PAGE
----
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Long layovers can be a real drag, but they certainly don’t need to ruin the trip. Venturing out of the airport can add leaps and bounds of enjoyment to your travels, and it’s pretty easy to keep the cost down on your hiatus from the terminal. Just make sure you plan ahead and pack whatever you may need for the adventure in your carry-on, and you should be all set for an enjoyable day away from the airport monotony.

Here are five ideas for cheap getaways outside of some major airports:

Courtesy of Ally Marotti

A scene from Hollywood Beach near Ft. Lauderdale, Fla. Courtesy of Ally Marotti

Ft. Lauderdale-Hollywood International Airport (FLL)Ft. Lauderdale, FL

This one is easy — spend the day on the beach. Have the cab driver take you to Hollywood Beach. It’s not the closest one to the airport, but it’s the most happenin’. In about 15 minutes, you go from drab airport life to the tropics. Watch the sunrise over the ocean and grab breakfast beachside at Broadwalk Restaurant and Grill. There are plenty of dining options, ice cream shops and convenience stores along the boardwalk if you need anything like sunscreen. Listen to the Cuban music and bask in the sun during your layover, and make sure to grab a piña colada at Greek restaurant Sahara International.

A view from the Chicago Riverwalk. Courtesy of Ally Marotti.

A view from the Chicago Riverwalk. Courtesy of Ally Marotti.

O’Hare International Airport (ORD)Chicago, IL

If you don’t have a layover at O’Hare, it’s highly likely your flight out of Chicago will end up getting delayed. O’Hare is an airport known for its delays, partly because it doesn’t have enough gates, and partly because Chicago weather is entirely unpredictable. Lucky for budget-conscious travelers, there’s a train that goes right downtown for only $2.50. The Chicago Transit Authority Blue Line train runs between downtown and the airport constantly throughout the day, and it’s only a 40-minute ride either way. Check out the sights, sounds and food Chicago has to offer for the day rather than sitting in the airport bitter about the delay. For free activities, head to one of the city’s beaches or walk along the recently renovated Riverwalk along the Chicago River. If you’re there on a summer evening, there are free concerts at Pritzker Pavilion in Millennium Park on Mondays and Thursdays, and free movies there on Tuesdays. For cheap eats, head to the French Market in the West Loop–it’s got everything from meatballs to lobster rolls.

A view from the Jackson Street Bridge. Courtesy of Nikki Wolfe.

A view from theJackson Street Bridge. Courtesy of Nikki Wolfe.

Hartsfield-Jackson Atlanta International Airport (ATL)Atlanta, GA

The Atlanta airport is one of the busiest in the world, and so big it has its own zip code. If you have a layover or delay here, make sure it’s actually long enough for you to safely get out, back and to your terminal on time, as there’s usually some shuttling involved. If you are so bold to step into the unknown, take the Metropolitan Atlanta Rapid Transit Authority (MARTA) train, which costs $2.50 for a one-way ticket and will get you downtown in about 20 minutes. Once you’re there, head over to the Jackson Street bridge between Cain Street and Highland Avenue for a photo opp (pics or it didn’t happen). Stroll along the recently completed Atlanta Beltline, a 22-mile loop around the city of railroad tracks-turned-walking paths lined with restaurants and shops. Sample some of that southern cooking while you’re at it.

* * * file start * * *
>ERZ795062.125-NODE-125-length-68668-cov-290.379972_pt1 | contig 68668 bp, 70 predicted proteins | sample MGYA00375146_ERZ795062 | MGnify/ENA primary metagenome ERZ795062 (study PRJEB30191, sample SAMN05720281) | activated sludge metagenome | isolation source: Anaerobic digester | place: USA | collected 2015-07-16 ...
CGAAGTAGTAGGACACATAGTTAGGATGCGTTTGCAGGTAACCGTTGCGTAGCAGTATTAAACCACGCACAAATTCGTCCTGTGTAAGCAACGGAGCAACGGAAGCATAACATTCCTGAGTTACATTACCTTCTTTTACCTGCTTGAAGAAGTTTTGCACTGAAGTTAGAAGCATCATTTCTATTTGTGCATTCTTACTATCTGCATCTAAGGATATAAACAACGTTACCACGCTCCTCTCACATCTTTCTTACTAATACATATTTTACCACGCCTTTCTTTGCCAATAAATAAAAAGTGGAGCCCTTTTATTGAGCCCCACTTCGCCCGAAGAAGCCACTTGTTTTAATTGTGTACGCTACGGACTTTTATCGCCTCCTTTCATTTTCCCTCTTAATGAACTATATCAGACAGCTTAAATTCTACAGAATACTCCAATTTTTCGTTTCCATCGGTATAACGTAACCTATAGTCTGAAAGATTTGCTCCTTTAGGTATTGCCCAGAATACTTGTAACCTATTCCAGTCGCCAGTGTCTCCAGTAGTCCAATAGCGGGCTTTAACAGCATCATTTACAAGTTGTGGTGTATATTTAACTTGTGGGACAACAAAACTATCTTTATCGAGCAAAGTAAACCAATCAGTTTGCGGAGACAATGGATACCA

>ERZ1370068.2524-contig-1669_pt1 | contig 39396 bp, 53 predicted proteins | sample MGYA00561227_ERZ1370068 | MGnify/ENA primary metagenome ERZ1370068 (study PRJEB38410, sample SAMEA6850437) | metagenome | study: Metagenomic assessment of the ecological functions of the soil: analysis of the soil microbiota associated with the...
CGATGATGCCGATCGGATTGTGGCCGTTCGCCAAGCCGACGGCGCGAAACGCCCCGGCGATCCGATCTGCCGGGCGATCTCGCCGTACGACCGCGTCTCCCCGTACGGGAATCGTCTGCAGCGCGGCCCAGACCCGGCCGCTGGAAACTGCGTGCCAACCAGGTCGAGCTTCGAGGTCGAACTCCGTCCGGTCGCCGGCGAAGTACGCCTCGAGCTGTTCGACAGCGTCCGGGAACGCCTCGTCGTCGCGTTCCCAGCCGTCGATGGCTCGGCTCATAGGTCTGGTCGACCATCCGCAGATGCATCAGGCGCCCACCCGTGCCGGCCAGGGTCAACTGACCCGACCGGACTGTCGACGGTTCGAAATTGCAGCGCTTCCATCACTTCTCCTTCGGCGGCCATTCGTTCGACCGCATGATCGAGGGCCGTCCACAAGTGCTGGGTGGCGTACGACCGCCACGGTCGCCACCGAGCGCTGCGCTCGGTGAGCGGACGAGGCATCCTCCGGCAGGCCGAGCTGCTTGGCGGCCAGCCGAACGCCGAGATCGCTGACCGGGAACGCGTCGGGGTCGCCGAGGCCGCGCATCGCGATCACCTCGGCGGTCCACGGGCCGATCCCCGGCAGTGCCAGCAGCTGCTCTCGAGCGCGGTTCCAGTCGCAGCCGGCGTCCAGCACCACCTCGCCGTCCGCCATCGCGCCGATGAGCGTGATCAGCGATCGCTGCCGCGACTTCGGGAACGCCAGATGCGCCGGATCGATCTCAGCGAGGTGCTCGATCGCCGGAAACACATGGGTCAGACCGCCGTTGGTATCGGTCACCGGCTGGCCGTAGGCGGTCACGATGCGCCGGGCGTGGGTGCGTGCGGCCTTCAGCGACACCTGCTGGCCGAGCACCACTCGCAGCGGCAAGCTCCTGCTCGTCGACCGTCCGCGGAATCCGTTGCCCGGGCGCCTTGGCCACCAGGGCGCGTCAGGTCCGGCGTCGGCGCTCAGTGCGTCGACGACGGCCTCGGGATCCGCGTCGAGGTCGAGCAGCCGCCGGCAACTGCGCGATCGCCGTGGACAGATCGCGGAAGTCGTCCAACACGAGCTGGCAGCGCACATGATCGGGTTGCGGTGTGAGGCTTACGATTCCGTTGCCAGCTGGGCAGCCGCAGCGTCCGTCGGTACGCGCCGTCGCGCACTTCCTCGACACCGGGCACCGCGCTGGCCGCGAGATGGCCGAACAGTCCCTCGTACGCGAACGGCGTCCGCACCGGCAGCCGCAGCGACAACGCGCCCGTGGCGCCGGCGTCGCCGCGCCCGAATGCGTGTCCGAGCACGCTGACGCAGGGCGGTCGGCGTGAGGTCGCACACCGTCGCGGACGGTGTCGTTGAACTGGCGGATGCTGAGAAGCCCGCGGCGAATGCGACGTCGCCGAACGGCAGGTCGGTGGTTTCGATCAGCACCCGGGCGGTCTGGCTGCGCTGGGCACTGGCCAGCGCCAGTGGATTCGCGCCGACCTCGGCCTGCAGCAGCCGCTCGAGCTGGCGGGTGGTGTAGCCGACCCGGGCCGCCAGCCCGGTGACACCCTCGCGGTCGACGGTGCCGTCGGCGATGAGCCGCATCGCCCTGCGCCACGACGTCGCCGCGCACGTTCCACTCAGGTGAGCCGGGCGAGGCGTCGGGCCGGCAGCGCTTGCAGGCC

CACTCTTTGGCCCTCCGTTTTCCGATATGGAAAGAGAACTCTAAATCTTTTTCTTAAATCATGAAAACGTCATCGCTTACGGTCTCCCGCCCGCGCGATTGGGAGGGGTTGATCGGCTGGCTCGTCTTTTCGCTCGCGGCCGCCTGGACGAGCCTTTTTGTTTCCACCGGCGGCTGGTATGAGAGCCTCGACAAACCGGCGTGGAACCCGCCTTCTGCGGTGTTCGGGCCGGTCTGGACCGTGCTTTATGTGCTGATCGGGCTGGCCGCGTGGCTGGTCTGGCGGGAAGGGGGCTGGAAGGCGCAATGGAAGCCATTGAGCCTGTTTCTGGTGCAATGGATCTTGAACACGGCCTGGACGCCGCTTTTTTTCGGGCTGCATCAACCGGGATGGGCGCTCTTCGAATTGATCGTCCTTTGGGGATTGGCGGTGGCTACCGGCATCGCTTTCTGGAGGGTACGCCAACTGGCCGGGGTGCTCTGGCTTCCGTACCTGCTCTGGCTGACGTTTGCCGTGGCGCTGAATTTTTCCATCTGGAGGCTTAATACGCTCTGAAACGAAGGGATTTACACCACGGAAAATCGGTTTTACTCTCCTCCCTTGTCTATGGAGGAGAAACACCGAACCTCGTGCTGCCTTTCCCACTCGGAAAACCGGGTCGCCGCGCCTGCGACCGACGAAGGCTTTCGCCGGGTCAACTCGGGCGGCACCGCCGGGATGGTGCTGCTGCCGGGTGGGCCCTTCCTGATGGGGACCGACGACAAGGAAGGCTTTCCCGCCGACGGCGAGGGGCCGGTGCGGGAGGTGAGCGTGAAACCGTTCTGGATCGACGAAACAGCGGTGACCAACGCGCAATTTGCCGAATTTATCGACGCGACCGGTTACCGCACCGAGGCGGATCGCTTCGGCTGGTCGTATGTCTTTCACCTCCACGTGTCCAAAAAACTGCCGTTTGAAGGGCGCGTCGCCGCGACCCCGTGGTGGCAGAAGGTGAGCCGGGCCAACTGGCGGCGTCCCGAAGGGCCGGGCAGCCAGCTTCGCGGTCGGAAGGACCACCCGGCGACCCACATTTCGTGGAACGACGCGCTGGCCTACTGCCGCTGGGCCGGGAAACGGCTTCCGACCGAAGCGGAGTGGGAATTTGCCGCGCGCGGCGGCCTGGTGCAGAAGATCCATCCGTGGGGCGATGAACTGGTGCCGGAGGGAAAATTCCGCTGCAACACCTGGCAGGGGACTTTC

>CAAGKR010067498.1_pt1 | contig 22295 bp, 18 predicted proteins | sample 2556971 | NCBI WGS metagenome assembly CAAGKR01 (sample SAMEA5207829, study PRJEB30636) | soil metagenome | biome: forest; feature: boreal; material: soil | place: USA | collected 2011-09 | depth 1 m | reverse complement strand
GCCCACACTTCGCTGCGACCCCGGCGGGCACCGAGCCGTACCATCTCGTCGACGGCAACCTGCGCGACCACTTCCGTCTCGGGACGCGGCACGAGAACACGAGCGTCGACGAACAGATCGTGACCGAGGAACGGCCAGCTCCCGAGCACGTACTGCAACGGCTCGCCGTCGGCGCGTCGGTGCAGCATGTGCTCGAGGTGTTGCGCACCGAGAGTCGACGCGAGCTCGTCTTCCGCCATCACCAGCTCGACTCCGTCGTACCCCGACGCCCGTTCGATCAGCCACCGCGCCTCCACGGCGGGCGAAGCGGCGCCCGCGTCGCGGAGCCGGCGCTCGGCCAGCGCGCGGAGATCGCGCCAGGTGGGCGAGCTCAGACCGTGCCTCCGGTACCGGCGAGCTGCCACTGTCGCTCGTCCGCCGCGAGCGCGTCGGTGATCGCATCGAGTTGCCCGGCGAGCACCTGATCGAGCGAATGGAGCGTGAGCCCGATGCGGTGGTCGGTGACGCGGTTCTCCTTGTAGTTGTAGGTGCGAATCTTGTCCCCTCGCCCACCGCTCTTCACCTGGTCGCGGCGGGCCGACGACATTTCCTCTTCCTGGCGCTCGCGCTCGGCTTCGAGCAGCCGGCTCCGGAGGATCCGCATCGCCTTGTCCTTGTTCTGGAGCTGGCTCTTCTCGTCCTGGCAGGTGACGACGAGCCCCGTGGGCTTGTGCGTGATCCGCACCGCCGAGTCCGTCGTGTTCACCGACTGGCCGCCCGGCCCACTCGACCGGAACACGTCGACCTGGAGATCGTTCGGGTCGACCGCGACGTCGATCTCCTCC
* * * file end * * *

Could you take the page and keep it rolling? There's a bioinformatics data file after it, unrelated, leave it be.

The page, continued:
A T-Rex at New York City's Museum of Natural History. Courtesy of Ally Marotti.

A T-Rex at New York City’s Museum of Natural History. Courtesy of Ally Marotti.

LaGuardia Airport (LGA)New York City, NY

New York City buses transport travelers from the airport to Manhattan for $2.75 each way. The M60 bus goes express to all LaGuardia terminals and drops passengers off near West 106th Street and Broadway. The Q70 Limited or Q47 will drop you off in Queens or Midtown. If you’re willing to pay a little more, the NYC Airporter bus departs every 30 minutes and runs between the Port Authority Bus Terminal, Grand Central Station and Penn Station for $13. For a close to free day in Manhattan, stroll through Central Park and end up at the Museum of Natural History. They ask for an optional donation at the entrance. If you still have time and are craving some panoramic views of the city, swing by Salvation Taco. It shares a lobby with Pod Hotel 39 on East 39th Street between Lexington and 3rd avenues, has a great and reasonably priced rooftop bar full of Mexican beers and Spanish wines. You can get a beer and a great view for $8.

 

A plane flies over Dockweiler State Beach. Courtesy of Andrew Hart.